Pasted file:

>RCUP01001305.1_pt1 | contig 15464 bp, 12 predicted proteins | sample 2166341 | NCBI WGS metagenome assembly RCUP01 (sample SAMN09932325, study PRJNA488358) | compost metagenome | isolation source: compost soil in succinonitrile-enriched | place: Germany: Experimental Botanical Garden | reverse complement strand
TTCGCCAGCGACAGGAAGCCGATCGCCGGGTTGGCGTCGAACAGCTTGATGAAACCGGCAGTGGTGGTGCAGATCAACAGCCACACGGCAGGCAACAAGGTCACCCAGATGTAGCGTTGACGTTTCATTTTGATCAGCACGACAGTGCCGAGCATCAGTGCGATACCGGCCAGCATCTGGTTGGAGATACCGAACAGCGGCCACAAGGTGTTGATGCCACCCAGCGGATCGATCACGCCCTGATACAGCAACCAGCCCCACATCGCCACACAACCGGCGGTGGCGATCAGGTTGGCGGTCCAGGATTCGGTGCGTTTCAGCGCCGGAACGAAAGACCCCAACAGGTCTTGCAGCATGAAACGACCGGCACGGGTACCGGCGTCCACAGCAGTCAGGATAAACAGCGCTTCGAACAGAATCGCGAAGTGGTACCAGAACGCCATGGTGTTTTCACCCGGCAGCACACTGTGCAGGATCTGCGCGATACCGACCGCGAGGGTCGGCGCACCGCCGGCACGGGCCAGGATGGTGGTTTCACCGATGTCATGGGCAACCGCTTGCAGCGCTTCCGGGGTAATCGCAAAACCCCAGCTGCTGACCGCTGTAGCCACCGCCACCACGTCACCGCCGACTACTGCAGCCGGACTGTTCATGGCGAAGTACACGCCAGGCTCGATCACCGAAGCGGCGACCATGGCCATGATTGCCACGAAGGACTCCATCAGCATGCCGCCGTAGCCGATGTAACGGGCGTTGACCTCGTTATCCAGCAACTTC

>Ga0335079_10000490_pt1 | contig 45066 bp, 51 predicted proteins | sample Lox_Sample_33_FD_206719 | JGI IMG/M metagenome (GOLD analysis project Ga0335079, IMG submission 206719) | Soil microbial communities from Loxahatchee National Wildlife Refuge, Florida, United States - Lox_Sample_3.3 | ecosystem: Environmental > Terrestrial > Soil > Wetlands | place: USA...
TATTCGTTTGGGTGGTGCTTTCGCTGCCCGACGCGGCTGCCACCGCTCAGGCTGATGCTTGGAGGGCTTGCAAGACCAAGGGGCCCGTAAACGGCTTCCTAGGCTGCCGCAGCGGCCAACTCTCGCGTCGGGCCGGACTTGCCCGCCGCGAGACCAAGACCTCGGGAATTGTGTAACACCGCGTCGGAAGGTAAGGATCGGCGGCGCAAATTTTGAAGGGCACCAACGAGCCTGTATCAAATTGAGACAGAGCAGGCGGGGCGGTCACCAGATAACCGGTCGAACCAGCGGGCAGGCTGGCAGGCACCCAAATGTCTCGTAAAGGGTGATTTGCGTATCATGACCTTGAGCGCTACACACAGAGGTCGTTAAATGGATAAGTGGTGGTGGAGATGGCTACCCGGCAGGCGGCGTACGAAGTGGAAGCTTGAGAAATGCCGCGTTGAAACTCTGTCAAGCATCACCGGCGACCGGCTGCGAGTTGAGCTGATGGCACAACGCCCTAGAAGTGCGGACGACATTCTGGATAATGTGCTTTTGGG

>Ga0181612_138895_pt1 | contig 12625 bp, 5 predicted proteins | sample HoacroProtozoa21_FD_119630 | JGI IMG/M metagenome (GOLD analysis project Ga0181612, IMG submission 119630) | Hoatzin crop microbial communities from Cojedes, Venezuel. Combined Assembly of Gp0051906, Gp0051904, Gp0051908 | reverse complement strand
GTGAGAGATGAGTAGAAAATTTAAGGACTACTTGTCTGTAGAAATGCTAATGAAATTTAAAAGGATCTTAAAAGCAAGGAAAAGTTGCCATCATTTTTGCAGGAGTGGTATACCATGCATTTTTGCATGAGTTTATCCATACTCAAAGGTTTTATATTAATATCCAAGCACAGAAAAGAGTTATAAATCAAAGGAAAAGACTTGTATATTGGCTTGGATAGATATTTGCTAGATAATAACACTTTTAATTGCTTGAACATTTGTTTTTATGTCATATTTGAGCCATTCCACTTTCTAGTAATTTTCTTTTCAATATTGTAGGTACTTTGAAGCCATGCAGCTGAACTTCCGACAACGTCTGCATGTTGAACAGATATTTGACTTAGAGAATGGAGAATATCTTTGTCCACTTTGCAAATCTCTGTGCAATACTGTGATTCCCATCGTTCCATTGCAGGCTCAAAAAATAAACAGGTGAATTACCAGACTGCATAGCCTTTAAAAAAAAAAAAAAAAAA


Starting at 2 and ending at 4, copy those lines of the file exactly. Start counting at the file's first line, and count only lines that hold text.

TTCGCCAGCGACAGGAAGCCGATCGCCGGGTTGGCGTCGAACAGCTTGATGAAACCGGCAGTGGTGGTGCAGATCAACAGCCACACGGCAGGCAACAAGGTCACCCAGATGTAGCGTTGACGTTTCATTTTGATCAGCACGACAGTGCCGAGCATCAGTGCGATACCGGCCAGCATCTGGTTGGAGATACCGAACAGCGGCCACAAGGTGTTGATGCCACCCAGCGGATCGATCACGCCCTGATACAGCAACCAGCCCCACATCGCCACACAACCGGCGGTGGCGATCAGGTTGGCGGTCCAGGATTCGGTGCGTTTCAGCGCCGGAACGAAAGACCCCAACAGGTCTTGCAGCATGAAACGACCGGCACGGGTACCGGCGTCCACAGCAGTCAGGATAAACAGCGCTTCGAACAGAATCGCGAAGTGGTACCAGAACGCCATGGTGTTTTCACCCGGCAGCACACTGTGCAGGATCTGCGCGATACCGACCGCGAGGGTCGGCGCACCGCCGGCACGGGCCAGGATGGTGGTTTCACCGATGTCATGGGCAACCGCTTGCAGCGCTTCCGGGGTAATCGCAAAACCCCAGCTGCTGACCGCTGTAGCCACCGCCACCACGTCACCGCCGACTACTGCAGCCGGACTGTTCATGGCGAAGTACACGCCAGGCTCGATCACCGAAGCGGCGACCATGGCCATGATTGCCACGAAGGACTCCATCAGCATGCCGCCGTAGCCGATGTAACGGGCGTTGACCTCGTTATCCAGCAACTTC

>Ga0335079_10000490_pt1 | contig 45066 bp, 51 predicted proteins | sample Lox_Sample_33_FD_206719 | JGI IMG/M metagenome (GOLD analysis project Ga0335079, IMG submission 206719) | Soil microbial communities from Loxahatchee National Wildlife Refuge, Florida, United States - Lox_Sample_3.3 | ecosystem: Environmental > Terrestrial > Soil > Wetlands | place: USA...
TATTCGTTTGGGTGGTGCTTTCGCTGCCCGACGCGGCTGCCACCGCTCAGGCTGATGCTTGGAGGGCTTGCAAGACCAAGGGGCCCGTAAACGGCTTCCTAGGCTGCCGCAGCGGCCAACTCTCGCGTCGGGCCGGACTTGCCCGCCGCGAGACCAAGACCTCGGGAATTGTGTAACACCGCGTCGGAAGGTAAGGATCGGCGGCGCAAATTTTGAAGGGCACCAACGAGCCTGTATCAAATTGAGACAGAGCAGGCGGGGCGGTCACCAGATAACCGGTCGAACCAGCGGGCAGGCTGGCAGGCACCCAAATGTCTCGTAAAGGGTGATTTGCGTATCATGACCTTGAGCGCTACACACAGAGGTCGTTAAATGGATAAGTGGTGGTGGAGATGGCTACCCGGCAGGCGGCGTACGAAGTGGAAGCTTGAGAAATGCCGCGTTGAAACTCTGTCAAGCATCACCGGCGACCGGCTGCGAGTTGAGCTGATGGCACAACGCCCTAGAAGTGCGGACGACATTCTGGATAATGTGCTTTTGGG